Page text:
The effects of different physical and biogeochemical drivers on the carbonate system were investigated in a semi-enclosed coastal area characterized by high alkalinity riverine discharge (Gulf of Trieste, Northern Adriatic Sea, Mediterranean Sea). Our 2-year time-series showed that a large part of the seasonal carbonate chemistry variation was controlled by the large seasonal change of seawater temperature, though air-sea CO2 exchange, biological activity (primary production-respiration), and riverine inputs also exerted a significant influence. With the exception of summer, the Gulf of Trieste was a sink of atmospheric carbon dioxide, showing a very strong CO2 fluxes from atmosphere into the sea (-16.10 mmol m(-2) day(-1)) during high wind speed event of north easterly Bora wind. The CO2 influx was particularly evident in winter, when the biological activity was at minimum and the low seawater temperature enhanced CO2 solubility. During spring, the drawdown of CO2 by primary production overwhelmed the CO2 physical pump, driving a significant decrease of dissolved inorganic carbon (DIC), [CO2], and increase of pH(T25) (degrees C). In summer the primary production in surface waters occurred with the same intensity as respiration in the bottom layer, so the net biological effect on the carbonate system was very low and the further reduction of seawater CO2 concentration observed was mainly due to carbon dioxide degassing induced by high seawater temperature. Finally, during autumn the respiration was the predominant process, which determined an overall increase of DIC, [CO2], and decrease of pH(T25) (degrees C). This was particularly evident when the breakdown of summer stratification occurred and a large amount of CO2, generated by respiration and segregated below the pycnocline, was released back to the whole water column. Local rivers also significantly affected the carbonate system by direct input of total alkalinity (A(T)) coming from the chemical weathering of carbonate rocks, which dominate the river watershed. Our finding clearly demonstrates a high A(T) concentration in low salinity surface waters (A(T) max = 2742.8 mu mol kg(-1)) and a negative A(T)-salinity correlation. As a result the Gulf of Trieste revealed a low Revelle factor (10.1) and one of the highest buffer capacities of the Mediterranean Sea (ss(Dic) = 0.31 mmol kg(-1)), which allows the system to store a significant amount of atmospheric CO2 with a small decrease of seawater pH. (C) 2015 Elsevier Ltd. All rights reserved.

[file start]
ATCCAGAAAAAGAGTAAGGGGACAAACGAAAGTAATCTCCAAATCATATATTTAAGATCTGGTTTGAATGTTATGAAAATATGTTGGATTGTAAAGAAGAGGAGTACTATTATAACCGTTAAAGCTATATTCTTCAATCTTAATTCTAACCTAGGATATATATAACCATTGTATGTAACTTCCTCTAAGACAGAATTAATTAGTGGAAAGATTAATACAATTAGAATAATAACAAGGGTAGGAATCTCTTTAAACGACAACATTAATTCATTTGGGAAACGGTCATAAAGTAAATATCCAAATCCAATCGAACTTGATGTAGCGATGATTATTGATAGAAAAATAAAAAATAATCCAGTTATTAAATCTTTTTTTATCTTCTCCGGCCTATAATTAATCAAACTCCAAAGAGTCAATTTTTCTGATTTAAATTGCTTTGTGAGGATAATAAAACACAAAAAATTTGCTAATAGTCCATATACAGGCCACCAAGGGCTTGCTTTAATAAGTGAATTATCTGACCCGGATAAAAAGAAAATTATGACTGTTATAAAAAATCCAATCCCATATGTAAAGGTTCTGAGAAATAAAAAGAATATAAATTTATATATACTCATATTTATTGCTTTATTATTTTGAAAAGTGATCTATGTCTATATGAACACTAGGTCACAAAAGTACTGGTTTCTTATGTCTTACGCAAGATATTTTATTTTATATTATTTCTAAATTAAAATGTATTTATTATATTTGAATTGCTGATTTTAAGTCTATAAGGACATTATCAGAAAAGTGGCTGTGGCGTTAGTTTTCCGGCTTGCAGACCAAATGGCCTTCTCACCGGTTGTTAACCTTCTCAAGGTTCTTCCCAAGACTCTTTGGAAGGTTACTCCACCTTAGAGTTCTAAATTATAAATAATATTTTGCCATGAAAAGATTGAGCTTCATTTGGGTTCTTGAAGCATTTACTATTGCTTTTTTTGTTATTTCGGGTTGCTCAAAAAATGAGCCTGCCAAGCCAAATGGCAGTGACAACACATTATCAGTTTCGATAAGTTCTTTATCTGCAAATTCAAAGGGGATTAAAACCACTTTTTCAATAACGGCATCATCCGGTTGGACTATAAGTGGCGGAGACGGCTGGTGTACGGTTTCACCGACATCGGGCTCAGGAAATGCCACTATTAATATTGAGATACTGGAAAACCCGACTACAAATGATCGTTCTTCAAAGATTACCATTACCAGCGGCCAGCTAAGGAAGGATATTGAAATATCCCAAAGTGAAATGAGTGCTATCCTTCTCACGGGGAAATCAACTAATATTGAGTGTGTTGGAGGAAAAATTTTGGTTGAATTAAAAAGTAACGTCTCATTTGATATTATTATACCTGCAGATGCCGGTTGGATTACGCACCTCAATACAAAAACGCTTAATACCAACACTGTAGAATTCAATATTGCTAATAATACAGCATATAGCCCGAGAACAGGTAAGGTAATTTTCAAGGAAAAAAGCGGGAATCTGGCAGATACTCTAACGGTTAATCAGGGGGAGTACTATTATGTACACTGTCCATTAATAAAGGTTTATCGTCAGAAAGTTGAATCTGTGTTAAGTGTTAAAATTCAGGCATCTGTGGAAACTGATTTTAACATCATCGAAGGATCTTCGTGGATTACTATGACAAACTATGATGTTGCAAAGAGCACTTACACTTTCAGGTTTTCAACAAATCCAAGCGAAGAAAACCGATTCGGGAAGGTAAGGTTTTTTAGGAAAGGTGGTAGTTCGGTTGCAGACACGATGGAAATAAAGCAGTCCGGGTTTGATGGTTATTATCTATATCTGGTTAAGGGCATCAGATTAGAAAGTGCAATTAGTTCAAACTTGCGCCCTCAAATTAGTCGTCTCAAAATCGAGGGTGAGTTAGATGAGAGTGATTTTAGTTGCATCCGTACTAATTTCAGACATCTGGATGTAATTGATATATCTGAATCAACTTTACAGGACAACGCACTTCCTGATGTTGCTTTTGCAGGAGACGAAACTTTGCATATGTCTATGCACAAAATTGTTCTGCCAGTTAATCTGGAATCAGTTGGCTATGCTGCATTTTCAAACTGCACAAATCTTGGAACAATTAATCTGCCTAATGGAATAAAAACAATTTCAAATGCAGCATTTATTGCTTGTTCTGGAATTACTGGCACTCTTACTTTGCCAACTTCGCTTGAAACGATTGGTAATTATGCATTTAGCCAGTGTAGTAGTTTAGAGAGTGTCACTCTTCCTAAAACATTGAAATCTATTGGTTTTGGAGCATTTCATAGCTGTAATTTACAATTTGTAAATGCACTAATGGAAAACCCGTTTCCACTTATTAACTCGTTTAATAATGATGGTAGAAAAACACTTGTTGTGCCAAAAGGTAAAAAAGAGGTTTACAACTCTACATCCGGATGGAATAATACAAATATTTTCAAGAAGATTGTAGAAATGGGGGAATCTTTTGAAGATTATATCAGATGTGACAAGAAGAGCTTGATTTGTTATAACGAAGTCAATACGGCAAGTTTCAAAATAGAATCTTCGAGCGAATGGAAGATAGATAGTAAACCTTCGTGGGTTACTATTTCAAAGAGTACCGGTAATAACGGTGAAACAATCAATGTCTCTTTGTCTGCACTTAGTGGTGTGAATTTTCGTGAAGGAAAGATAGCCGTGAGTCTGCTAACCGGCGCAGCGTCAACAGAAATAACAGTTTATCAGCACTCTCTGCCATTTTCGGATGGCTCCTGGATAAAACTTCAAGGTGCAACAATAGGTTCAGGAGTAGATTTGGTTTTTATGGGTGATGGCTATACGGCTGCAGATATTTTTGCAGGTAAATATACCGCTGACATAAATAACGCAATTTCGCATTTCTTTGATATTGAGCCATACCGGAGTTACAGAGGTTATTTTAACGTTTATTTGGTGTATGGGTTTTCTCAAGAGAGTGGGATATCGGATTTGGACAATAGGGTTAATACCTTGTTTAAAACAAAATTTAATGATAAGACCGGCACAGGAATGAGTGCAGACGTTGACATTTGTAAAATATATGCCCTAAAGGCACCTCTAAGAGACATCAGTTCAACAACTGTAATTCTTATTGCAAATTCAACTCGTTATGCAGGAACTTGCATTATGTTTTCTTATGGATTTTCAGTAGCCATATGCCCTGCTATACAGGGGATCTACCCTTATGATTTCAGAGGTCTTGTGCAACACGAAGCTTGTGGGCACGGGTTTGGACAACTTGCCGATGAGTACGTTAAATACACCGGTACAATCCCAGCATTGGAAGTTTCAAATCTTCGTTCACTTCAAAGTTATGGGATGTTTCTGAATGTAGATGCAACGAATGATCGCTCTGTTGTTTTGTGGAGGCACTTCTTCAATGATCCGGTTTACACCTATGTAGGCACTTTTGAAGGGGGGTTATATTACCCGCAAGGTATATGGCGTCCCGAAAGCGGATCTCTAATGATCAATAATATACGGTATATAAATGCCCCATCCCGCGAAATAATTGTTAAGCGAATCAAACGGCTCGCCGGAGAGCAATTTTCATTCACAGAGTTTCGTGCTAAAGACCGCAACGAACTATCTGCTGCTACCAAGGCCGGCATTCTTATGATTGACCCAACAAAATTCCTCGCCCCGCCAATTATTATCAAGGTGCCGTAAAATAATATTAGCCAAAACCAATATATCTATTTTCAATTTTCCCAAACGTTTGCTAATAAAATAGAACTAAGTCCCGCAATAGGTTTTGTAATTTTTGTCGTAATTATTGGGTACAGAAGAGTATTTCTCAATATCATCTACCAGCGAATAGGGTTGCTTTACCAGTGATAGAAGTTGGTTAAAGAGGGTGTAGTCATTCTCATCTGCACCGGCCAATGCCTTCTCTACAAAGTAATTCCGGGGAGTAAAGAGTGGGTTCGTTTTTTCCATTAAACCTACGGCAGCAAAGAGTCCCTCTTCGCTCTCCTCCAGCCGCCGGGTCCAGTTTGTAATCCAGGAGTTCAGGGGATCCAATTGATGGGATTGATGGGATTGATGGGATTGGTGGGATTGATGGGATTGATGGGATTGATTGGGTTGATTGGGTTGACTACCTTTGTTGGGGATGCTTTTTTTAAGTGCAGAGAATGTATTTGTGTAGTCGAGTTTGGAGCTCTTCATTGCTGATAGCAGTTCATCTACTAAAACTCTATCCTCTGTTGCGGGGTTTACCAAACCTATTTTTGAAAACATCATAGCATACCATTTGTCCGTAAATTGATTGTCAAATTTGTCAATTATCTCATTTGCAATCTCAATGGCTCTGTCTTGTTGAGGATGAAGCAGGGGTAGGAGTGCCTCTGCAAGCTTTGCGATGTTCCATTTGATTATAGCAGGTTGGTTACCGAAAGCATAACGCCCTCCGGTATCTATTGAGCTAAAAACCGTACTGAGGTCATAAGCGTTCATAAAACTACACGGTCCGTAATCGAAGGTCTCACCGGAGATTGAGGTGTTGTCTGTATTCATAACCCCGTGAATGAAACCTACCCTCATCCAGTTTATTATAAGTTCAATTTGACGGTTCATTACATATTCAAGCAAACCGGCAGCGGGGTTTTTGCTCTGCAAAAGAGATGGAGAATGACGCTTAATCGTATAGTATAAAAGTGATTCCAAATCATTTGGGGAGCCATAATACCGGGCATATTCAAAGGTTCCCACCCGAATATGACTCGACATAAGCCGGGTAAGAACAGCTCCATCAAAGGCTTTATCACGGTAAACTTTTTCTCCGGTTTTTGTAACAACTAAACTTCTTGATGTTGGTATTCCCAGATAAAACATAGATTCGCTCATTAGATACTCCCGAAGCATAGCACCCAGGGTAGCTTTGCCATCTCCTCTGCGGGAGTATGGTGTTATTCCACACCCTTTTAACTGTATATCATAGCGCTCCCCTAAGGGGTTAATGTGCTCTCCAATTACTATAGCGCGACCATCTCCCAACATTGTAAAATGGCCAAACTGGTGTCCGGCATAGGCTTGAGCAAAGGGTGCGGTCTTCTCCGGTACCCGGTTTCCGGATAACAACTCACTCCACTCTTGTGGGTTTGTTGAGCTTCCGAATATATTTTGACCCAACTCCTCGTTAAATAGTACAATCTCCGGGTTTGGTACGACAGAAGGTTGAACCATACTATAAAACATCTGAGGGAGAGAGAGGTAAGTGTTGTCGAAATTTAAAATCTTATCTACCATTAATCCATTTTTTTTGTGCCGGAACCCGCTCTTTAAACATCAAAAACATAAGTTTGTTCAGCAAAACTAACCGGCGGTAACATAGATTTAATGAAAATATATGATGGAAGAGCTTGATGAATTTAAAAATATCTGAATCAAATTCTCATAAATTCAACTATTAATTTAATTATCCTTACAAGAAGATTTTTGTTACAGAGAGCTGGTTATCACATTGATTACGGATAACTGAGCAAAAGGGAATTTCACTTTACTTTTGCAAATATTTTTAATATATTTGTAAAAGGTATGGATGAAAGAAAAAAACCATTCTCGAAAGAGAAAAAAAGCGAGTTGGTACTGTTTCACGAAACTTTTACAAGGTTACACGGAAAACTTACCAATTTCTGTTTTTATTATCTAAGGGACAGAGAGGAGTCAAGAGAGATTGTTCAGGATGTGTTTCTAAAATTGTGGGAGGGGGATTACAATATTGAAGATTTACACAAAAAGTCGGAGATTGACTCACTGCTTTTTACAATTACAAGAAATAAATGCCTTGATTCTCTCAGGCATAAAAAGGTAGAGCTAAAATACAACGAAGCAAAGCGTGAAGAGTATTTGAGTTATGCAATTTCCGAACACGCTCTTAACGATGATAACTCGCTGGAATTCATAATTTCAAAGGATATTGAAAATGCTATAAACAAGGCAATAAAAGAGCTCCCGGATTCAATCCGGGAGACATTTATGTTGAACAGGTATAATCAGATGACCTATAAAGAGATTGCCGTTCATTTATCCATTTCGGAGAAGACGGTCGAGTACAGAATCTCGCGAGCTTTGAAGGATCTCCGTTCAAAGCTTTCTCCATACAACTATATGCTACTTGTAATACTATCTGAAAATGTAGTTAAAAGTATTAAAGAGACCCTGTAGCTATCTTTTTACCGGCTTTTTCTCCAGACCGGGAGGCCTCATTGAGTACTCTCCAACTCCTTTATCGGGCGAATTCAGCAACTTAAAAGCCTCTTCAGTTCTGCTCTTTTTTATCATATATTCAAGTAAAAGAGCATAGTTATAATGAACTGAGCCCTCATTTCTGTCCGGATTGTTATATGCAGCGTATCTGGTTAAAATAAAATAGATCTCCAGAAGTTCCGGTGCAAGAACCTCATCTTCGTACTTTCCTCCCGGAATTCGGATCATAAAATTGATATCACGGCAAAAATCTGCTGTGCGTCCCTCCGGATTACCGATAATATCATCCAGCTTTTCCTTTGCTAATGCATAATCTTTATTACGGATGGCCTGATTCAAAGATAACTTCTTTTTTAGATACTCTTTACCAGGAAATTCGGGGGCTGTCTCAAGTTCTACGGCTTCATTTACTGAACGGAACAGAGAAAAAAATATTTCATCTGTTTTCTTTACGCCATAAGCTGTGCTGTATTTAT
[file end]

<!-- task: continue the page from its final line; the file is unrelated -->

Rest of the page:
The effects of different physical and biogeochemical drivers on the carbonate system were investigated in a semi-enclosed coastal area characterized by high alkalinity riverine discharge (Gulf of Trieste, Northern Adriatic Sea, Mediterranean Sea). Our 2-year time-series showed that a large part of the seasonal carbonate chemistry variation was controlled by the large seasonal change of seawater temperature, though air-sea CO2 exchange, biological activity (primary production-respiration), and riverine inputs also exerted a significant influence. With the exception of summer, the Gulf of Trieste was a sink of atmospheric carbon dioxide, showing a very strong CO2 fluxes from atmosphere into the sea (_16.10 mmol m_2 day_1) during high wind speed event of north easterly Bora wind. The CO2 influx was particularly evident in winter, when the biological activity was at minimum and the low seawater temperature enhanced CO2 solubility. During spring, the drawdown of CO2 by primary production overwhelmed the CO2 physical pump, driving a significant decrease of dissolved inorganic carbon (DIC), [CO2], and increase of pHT25 _C. In summer the primary production in surface waters occurred with the same intensity as respiration in the bottom layer, so the net biological effect on the carbonate system was very low and the further reduction of seawater CO2 concentration observed was mainly due to carbon dioxide degassing induced by high seawater temperature. Finally, during autumn the respiration was the predominant process, which determined an overall increase of DIC, [CO2], and decrease of pHT25 _C. This was particularly evident when the breakdown of summer stratification occurred and a large amount of CO2, generated by respiration and segregated below the pycnocline, was released back to the whole water column. Local rivers also significantly affected the carbonate system by direct input of total alkalinity (AT) coming from the chemical weathering of carbonate rocks, which dominate the river watershed. Our finding clearly demonstrates a high AT concentration in low salinity surface waters (AT max ¼ 2742.8 mmol kg_1) and a negative AT-salinity correlation. As a result the Gulf of Trieste revealed a low Revelle factor (10.1) and one of the highest buffer capacities of the Mediterranean Sea (ßDIC ¼ 0.31 mmol kg_1), which allows the system to store a significant amount of atmospheric CO2 with a small decrease of seawater pH.